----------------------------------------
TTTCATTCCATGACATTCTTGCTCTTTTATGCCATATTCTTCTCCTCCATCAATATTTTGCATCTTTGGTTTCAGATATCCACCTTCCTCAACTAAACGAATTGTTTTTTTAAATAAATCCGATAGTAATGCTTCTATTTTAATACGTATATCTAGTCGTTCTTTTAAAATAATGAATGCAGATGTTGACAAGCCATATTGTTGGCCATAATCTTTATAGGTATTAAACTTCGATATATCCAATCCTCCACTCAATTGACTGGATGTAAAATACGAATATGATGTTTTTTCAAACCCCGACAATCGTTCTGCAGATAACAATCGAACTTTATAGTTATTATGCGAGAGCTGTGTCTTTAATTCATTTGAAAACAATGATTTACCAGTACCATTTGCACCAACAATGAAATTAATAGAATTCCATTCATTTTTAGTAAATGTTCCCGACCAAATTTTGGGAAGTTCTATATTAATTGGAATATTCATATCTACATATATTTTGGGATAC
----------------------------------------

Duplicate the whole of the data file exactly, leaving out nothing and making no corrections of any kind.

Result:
TTTCATTCCATGACATTCTTGCTCTTTTATGCCATATTCTTCTCCTCCATCAATATTTTGCATCTTTGGTTTCAGATATCCACCTTCCTCAACTAAACGAATTGTTTTTTTAAATAAATCCGATAGTAATGCTTCTATTTTAATACGTATATCTAGTCGTTCTTTTAAAATAATGAATGCAGATGTTGACAAGCCATATTGTTGGCCATAATCTTTATAGGTATTAAACTTCGATATATCCAATCCTCCACTCAATTGACTGGATGTAAAATACGAATATGATGTTTTTTCAAACCCCGACAATCGTTCTGCAGATAACAATCGAACTTTATAGTTATTATGCGAGAGCTGTGTCTTTAATTCATTTGAAAACAATGATTTACCAGTACCATTTGCACCAACAATGAAATTAATAGAATTCCATTCATTTTTAGTAAATGTTCCCGACCAAATTTTGGGAAGTTCTATATTAATTGGAATATTCATATCTACATATATTTTGGGATAC